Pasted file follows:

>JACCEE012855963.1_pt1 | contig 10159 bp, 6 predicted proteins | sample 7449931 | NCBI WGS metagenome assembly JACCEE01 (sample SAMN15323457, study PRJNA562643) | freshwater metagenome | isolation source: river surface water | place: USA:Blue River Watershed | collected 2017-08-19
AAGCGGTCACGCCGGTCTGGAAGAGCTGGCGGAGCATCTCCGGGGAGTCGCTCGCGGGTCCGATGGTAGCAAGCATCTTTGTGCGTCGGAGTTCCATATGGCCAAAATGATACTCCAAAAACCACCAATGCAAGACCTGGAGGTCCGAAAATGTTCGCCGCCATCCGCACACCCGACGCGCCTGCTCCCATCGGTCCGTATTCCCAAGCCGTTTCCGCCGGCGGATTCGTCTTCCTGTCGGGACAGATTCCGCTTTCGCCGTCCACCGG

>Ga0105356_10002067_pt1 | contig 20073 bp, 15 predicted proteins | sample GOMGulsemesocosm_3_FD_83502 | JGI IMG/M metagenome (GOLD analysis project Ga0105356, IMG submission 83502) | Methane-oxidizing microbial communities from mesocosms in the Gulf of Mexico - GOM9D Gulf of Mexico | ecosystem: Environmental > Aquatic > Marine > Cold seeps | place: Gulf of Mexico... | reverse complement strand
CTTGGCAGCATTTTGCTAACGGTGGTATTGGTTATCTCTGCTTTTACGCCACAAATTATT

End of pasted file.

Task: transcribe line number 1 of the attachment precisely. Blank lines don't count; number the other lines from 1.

>JACCEE012855963.1_pt1 | contig 10159 bp, 6 predicted proteins | sample 7449931 | NCBI WGS metagenome assembly JACCEE01 (sample SAMN15323457, study PRJNA562643) | freshwater metagenome | isolation source: river surface water | place: USA:Blue River Watershed | collected 2017-08-19